Well, the world isn’t fair. The onus is on us at Bacon’s Rebellion to create such compelling content that VaNews has no choice but to treat us as an equal — or maybe grow to a point where we don’t care what it does. Let me take this occasion to thank our loyal readers who contribute to the quality dialogue on this blog. Thankfully, you don’t seem confused by what we do.

Teaching the English Learners

Last week I posted a map showing the wide variability between school districts in the rate at which economically disadvantaged students passed the Standards of Learning (SOL) for English reading. By comparing students from comparable socio-economic backgrounds, I suggested that that some schools do a better job of teaching disadvantaged students than others. But any conclusions were preliminary because any analysis, it can be argued, needs to be adjusted for such factors as, say, spending per pupil, concentrations of poverty, or the prevalence of English-as-a-Second-Language (ESL) students in the school districts.

As follow-up, I present the map above showing the wide variability in the rate at which ESL students pass the English reading SOLs. School districts with the highest pass rates out-perform the schools with the lowest pass rates by a two-to-one margin.

Again, this data, drawn from the Virginia Department of Education, is consistent with the notion that some school systems do a better job than others. But it’s important not to draw any hard-and-fast conclusions. I can think of a number of reasons that might explain the variability. School districts that teach English learners from multiple ethnic backgrounds may be more difficult to teach than ESLs who all speak the same language, such as Spanish. Some schools might have higher concentrations of ESLs than others. Schools might vary in the percentage of ESL students who come from disadvantaged households.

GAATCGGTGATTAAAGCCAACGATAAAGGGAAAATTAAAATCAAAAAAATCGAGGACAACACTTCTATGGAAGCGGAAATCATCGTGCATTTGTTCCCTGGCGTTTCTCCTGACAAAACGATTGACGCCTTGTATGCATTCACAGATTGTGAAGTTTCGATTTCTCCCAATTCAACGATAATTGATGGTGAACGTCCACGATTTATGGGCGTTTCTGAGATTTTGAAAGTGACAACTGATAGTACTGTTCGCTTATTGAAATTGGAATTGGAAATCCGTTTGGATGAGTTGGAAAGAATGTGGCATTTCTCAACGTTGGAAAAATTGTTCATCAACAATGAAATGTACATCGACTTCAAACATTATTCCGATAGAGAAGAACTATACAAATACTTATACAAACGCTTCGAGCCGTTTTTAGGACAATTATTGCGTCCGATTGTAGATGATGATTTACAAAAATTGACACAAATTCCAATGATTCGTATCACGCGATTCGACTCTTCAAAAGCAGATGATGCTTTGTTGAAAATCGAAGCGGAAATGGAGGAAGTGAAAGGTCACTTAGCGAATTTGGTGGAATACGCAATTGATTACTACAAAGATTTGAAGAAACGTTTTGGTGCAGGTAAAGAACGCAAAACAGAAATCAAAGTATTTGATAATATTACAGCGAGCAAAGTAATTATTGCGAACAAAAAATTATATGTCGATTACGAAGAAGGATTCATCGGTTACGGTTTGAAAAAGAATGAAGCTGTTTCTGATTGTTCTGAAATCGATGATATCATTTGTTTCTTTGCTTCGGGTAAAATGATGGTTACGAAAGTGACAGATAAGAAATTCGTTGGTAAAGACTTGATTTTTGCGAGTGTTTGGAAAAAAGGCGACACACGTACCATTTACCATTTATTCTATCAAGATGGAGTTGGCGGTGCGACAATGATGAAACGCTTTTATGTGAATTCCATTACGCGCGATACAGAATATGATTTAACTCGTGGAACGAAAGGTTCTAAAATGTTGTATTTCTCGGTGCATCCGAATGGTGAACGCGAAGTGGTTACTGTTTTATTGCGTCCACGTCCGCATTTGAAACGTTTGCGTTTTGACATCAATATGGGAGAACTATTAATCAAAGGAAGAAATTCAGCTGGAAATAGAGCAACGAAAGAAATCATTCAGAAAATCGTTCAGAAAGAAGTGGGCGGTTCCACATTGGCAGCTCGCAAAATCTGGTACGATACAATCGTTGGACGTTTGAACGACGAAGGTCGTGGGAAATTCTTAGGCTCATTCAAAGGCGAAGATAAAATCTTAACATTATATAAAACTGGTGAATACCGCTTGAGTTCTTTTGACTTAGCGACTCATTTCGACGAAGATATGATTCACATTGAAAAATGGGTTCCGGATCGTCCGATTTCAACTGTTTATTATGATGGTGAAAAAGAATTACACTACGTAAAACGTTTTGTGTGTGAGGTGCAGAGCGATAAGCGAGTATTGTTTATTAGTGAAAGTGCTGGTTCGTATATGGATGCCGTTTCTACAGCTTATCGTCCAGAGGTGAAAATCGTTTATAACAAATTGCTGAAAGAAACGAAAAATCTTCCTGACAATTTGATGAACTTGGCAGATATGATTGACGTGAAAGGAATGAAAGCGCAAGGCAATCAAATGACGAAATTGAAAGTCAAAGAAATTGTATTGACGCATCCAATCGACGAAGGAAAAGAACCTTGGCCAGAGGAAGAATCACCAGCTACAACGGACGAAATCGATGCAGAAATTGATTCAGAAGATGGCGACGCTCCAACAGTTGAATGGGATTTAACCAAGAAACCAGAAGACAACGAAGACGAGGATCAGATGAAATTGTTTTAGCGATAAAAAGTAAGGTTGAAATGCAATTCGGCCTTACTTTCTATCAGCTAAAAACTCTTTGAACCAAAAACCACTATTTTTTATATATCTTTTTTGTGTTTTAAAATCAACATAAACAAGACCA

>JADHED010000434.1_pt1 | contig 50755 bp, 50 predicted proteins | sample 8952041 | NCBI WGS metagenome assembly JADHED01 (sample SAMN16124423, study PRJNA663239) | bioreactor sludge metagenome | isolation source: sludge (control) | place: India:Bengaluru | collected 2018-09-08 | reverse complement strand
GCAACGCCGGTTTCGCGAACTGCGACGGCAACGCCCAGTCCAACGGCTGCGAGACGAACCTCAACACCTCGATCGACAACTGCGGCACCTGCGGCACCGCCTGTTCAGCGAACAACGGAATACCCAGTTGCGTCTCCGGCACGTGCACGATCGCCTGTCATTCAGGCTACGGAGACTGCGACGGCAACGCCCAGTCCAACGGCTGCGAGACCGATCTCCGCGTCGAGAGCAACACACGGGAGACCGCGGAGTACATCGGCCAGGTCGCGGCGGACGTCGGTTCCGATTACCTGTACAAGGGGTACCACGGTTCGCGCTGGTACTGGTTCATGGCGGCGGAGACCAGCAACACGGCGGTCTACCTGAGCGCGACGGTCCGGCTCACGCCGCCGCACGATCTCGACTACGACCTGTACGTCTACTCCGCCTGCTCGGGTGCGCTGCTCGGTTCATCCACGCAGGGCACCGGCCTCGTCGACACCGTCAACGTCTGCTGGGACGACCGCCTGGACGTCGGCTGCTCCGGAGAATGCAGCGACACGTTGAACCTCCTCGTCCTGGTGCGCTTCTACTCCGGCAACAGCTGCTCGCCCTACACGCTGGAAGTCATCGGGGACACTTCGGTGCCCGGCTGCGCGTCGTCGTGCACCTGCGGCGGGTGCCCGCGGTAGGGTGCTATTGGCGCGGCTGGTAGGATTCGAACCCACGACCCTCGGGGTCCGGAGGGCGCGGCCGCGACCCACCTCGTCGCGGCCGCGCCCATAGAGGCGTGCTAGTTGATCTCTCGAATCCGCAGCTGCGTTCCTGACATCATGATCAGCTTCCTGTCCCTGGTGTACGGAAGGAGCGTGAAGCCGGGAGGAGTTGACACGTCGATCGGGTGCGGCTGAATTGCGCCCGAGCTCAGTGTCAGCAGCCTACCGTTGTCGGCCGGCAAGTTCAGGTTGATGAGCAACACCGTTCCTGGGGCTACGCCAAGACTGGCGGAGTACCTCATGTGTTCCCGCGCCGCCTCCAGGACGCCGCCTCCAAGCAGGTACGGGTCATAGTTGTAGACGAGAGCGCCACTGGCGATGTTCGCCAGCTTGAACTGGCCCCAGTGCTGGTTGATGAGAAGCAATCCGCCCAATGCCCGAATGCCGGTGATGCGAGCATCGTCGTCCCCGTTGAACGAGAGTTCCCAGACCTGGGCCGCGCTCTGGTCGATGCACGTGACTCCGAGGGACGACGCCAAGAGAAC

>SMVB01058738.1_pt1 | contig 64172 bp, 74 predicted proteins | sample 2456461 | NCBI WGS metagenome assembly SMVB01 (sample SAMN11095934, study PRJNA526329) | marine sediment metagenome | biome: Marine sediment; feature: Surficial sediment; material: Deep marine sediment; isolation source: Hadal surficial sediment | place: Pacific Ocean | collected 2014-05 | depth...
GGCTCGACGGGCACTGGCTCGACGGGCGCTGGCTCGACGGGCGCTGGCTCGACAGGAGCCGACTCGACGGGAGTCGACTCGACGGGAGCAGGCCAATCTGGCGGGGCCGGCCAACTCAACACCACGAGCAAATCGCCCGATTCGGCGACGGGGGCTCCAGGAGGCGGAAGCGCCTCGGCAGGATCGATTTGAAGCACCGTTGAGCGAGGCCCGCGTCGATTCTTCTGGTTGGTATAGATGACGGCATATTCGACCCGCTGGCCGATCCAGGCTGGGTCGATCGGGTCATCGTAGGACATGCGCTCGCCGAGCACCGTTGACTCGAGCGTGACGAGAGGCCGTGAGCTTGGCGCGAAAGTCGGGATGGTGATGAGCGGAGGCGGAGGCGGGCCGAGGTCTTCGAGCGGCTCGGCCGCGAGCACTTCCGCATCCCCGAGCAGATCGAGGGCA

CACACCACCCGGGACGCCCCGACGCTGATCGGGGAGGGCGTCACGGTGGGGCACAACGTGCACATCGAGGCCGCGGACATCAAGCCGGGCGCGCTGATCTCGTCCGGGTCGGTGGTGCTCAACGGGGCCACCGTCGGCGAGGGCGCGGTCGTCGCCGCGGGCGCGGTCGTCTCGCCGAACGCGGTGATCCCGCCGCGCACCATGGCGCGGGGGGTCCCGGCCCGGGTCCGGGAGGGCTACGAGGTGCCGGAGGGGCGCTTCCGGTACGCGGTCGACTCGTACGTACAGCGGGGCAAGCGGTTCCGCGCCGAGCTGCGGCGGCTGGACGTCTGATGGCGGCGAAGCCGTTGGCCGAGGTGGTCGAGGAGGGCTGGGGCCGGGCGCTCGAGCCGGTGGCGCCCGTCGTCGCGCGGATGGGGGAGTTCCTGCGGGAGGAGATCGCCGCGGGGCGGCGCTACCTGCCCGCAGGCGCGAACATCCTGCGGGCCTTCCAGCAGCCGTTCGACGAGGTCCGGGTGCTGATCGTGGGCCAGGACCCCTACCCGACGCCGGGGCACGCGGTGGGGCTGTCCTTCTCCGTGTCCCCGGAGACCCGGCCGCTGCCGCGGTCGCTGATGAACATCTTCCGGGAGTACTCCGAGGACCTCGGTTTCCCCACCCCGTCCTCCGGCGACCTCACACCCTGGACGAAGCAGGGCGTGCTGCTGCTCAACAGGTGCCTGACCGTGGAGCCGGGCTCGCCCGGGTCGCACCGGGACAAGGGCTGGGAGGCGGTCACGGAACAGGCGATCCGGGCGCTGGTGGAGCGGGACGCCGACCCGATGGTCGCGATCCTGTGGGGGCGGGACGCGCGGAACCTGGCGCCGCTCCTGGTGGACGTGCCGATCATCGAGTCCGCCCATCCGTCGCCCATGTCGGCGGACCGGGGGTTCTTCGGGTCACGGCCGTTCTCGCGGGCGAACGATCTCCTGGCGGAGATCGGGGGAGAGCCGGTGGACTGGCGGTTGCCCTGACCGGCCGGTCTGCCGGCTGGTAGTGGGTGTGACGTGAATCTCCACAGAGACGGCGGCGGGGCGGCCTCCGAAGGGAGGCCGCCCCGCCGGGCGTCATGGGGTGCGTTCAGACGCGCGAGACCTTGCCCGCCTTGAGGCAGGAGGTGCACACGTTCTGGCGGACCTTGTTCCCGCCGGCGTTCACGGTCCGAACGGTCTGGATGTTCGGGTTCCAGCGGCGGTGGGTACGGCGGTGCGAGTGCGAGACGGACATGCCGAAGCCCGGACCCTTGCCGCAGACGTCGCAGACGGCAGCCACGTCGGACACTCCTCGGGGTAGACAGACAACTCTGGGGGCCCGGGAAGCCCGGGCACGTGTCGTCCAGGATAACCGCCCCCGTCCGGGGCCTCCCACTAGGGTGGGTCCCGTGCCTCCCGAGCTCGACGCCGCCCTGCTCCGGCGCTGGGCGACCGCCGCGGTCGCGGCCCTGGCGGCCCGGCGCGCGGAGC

Bacon’s bottom line: Think of this data as a starting point for asking more probing questions.

Cry for help! I’m using Datawrapper software, but I can’t get the map to display the name of the locality or the numerical value when the cursor moves over the locality. Online tutorials don’t help. Obviously, I’m doing something wrong. If someone out there knows how to use Datawrapper, please help!

Bacon Bits: Rails, Roads, Hurricanes and Rainbows

Still off the tracks. Despite promising efforts by top-level management, the Washington Metro corporate culture is still dysfunctional. An audit of $1.9 million in blanket purchase agreements found missing and incomplete documents, reports the Washington Times.

“Auditors found that Metro employees failed to record $845,000 as BPAs in their accounting software, a problem the inspector general attributed to poor controls and lack of staff training,” the newspaper reports. “As a result, $1.8 million of the $1.9 million sampled contained internal control issues.”

Long and winding road. Southwest Virginia’s twisty, windy roads have been long considered a barrier to economic development because they are so inhospitable to commercial trucking. But local promoters in Tazewell County have turned Route 16 into a tourist magnet. The road, dubbed “Back of the Dragon,” provides gut-wrenching turns and spectacular vistas. Last year an estimated 60,000 motorcycle and sports car enthusiasts passed through the nearby 4,240-person town of Tazewell.